English Grammar Through Short Stories

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Many students find learning grammar an uphill battle. As a teacher, you can spice up your grammar lesson and beat boredom with a short story. There is an endless number of short-story options to choose from, including dramatic classics or modern comedies. Incorporate a grammar lesson while giving students something interesting to read. Use a short story to reinforce any grammar lesson, from comma use to capitalization.

Editor

  • Use this grammar exercise for any grade level. Ask your students to become editors for this exercise. Choose a short story and change words or punctuation in the story to incorrect grammar. You could change only a certain part of speech, such as helping verbs, to reinforce what students are learning in class. Give your students the short story to read and correct. See how many of the errors they recognized in the story. You could also delete necessary punctuation in the story and ask students to add the punctuation where it is needed. For example, dialogue in a short story provides an opportunity for students to practice putting in quotation marks correctly.

Peer Review

  • Try this exercise in middle school or high school. Ask students to write their own short story. To narrow the focus, you could ask them to include a certain part of speech, such as prepositional phrases. When they complete the stories, have them choose a partner and swap stories. They can then correct their partner's story. Go around the classroom to address disagreements about the correct grammar. Ask the students to rewrite the stories incorporating the corrections.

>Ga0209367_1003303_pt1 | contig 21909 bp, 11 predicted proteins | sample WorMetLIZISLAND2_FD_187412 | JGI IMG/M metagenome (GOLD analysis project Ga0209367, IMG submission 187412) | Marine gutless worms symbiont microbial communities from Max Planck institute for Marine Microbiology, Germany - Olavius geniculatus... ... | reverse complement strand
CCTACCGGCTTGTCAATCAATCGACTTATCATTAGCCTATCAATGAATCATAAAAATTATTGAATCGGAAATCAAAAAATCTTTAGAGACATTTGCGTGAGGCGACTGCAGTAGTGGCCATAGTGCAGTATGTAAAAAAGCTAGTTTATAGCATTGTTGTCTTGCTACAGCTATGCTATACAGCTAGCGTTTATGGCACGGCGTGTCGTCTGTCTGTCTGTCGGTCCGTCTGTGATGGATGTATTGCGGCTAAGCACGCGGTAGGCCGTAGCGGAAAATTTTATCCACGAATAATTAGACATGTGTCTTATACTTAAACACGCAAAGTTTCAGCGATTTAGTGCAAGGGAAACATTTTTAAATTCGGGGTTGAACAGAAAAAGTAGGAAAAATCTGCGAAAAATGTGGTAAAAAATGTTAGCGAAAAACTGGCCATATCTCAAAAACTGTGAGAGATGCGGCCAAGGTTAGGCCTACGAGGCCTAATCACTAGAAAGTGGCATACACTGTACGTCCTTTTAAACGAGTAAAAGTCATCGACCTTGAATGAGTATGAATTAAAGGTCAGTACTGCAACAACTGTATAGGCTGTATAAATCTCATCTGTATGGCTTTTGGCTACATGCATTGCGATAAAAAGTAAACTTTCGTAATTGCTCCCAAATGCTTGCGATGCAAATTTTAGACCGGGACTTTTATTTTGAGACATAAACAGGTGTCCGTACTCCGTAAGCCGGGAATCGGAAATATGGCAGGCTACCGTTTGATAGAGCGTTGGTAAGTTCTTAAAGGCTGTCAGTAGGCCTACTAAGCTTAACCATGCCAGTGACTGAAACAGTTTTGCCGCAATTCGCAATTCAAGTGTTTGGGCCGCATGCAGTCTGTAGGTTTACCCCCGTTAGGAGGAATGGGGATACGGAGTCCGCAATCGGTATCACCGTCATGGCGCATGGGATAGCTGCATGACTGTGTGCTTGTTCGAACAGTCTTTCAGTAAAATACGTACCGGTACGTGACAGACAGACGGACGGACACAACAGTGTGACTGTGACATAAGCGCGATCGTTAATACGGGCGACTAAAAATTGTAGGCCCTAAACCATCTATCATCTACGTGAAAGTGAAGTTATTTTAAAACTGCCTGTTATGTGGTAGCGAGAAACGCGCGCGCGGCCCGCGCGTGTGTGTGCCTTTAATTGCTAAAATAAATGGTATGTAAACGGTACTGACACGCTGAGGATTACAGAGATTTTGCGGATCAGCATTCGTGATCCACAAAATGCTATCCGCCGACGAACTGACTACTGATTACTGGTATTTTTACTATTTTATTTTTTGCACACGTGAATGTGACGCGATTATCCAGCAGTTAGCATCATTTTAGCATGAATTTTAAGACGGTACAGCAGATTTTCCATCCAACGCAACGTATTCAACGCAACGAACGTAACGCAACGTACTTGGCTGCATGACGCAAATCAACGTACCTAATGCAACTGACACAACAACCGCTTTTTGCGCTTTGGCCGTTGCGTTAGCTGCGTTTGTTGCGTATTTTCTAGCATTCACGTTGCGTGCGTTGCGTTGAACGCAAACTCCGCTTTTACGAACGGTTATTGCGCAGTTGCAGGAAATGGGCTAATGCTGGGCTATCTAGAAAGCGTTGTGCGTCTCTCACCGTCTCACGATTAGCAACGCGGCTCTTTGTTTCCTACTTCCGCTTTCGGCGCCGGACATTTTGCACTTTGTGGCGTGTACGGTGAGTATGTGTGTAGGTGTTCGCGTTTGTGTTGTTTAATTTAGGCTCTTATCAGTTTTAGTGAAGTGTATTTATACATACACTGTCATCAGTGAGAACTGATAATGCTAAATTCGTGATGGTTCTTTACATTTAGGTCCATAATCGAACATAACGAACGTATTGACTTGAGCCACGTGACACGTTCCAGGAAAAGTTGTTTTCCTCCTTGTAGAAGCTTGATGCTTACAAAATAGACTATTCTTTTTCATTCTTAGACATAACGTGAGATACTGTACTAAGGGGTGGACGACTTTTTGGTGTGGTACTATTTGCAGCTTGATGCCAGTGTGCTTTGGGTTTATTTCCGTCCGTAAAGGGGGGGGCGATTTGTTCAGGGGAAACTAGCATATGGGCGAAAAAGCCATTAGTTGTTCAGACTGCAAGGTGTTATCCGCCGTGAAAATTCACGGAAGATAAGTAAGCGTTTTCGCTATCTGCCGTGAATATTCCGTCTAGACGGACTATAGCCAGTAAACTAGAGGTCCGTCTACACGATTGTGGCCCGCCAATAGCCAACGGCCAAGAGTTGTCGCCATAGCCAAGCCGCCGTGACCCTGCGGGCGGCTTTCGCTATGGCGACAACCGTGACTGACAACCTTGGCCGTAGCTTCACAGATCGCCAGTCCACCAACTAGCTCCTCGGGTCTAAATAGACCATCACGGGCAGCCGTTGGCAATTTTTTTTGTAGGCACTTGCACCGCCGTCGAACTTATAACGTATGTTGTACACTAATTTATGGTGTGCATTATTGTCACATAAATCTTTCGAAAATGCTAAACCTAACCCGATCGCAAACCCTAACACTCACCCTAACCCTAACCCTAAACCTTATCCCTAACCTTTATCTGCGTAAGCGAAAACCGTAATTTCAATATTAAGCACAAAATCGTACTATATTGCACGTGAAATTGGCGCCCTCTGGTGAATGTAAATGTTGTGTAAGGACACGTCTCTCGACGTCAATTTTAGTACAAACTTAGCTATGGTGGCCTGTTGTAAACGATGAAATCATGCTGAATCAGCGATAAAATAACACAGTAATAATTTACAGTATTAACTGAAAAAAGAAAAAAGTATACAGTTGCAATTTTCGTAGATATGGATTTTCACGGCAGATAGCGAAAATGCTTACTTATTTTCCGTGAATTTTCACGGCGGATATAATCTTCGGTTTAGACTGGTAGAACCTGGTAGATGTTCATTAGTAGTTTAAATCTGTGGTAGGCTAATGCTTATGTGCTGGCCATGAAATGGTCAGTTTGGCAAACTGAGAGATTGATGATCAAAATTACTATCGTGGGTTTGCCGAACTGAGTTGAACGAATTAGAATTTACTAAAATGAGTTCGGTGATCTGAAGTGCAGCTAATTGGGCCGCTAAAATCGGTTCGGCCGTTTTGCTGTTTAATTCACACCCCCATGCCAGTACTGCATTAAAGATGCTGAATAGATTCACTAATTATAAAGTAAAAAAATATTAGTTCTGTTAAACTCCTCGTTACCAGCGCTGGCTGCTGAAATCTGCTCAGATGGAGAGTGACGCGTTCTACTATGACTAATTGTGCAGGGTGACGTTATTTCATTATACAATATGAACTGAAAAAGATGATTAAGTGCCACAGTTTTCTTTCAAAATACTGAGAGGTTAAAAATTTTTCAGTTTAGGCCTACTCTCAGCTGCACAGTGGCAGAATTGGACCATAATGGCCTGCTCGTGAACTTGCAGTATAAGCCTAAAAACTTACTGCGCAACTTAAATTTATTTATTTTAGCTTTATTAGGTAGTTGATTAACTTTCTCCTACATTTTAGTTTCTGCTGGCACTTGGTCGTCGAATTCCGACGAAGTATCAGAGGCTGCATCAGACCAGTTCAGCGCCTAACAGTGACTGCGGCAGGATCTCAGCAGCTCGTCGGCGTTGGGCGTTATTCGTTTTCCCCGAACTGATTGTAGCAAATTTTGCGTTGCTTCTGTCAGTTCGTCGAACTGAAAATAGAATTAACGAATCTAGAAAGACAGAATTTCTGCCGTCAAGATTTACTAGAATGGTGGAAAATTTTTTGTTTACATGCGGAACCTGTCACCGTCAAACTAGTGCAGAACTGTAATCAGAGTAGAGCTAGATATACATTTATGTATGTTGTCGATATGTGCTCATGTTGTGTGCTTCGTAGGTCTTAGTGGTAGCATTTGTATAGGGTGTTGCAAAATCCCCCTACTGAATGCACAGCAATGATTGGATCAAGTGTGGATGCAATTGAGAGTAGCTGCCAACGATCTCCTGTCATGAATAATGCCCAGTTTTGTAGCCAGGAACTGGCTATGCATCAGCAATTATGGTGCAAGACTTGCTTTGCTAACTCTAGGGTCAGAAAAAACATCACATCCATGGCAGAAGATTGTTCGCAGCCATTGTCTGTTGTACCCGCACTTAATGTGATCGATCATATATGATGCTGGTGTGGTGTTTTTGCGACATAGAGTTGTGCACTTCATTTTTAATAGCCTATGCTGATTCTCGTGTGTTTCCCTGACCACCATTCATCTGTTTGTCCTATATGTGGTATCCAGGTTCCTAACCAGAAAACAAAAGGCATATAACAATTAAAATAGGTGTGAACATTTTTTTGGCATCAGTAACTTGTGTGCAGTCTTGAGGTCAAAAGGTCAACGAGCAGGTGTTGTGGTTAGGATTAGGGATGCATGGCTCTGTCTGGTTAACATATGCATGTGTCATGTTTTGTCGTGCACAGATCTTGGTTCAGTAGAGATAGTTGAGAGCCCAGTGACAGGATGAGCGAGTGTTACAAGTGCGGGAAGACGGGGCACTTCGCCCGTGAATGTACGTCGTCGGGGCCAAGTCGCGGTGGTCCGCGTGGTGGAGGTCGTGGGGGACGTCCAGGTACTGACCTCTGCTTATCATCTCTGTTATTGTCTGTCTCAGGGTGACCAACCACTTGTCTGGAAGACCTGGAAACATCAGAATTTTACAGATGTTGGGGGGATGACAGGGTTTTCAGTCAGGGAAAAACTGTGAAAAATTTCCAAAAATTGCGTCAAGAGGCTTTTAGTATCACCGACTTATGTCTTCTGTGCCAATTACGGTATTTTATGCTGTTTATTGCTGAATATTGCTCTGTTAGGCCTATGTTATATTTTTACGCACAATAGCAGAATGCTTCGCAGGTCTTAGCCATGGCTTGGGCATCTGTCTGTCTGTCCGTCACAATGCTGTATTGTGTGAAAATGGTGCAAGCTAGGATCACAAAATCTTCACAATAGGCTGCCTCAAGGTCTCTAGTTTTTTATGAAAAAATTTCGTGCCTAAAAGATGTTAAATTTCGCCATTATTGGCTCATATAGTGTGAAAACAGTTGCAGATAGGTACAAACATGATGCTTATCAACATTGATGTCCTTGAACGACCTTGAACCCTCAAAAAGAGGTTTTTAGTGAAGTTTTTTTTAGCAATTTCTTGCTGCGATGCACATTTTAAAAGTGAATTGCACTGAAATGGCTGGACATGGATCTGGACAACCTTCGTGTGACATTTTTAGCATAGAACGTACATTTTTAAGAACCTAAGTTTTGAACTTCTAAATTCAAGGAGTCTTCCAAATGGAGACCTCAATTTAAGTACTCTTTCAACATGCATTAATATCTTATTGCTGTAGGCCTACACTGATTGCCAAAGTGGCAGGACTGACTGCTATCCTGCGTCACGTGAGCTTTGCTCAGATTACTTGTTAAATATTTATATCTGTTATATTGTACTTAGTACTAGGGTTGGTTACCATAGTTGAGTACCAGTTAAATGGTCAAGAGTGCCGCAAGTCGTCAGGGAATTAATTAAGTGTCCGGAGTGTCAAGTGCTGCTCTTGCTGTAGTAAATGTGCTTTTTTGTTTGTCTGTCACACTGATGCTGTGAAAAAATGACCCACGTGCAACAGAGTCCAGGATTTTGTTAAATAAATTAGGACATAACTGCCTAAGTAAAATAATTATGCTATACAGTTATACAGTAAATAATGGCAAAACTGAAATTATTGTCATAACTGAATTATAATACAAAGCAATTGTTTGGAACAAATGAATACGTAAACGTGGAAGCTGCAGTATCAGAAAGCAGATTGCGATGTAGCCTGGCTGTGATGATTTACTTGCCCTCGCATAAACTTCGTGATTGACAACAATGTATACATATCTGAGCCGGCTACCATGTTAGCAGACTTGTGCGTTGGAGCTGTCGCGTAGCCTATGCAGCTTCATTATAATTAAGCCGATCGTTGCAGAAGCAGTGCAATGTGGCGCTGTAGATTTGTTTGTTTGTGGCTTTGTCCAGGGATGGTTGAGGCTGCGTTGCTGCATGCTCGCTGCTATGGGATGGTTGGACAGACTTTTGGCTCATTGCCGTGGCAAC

Parts of Speech

  • Use this exercise in middle school or high school after students have been taught each part of speech in a sentence. Choose a short story that has four or five paragraphs. Number each sentence in the short story. Go around the room and assign each student a sentence. The students have to label each word in their sentence with a part of speech, such as "proper noun" or "conjunction." Check the students' sentences. You can also assign two students to one sentence and have them work together or check their answers.

Short Story Completion

  • Use this exercise in any grade level. Give students the beginning of a short story. Choose a suspense or mystery short story for a quick plot that needs to be resolved. Ask students to complete the story using a certain number of a part of speech. For example, you could ask them to include three prepositional phrases, three gerunds, six articles and five verbs in the present perfect tense. For elementary students, choose one or two criteria for the rest of the story, such as "six proper nouns" or "seven past tense verbs."

References

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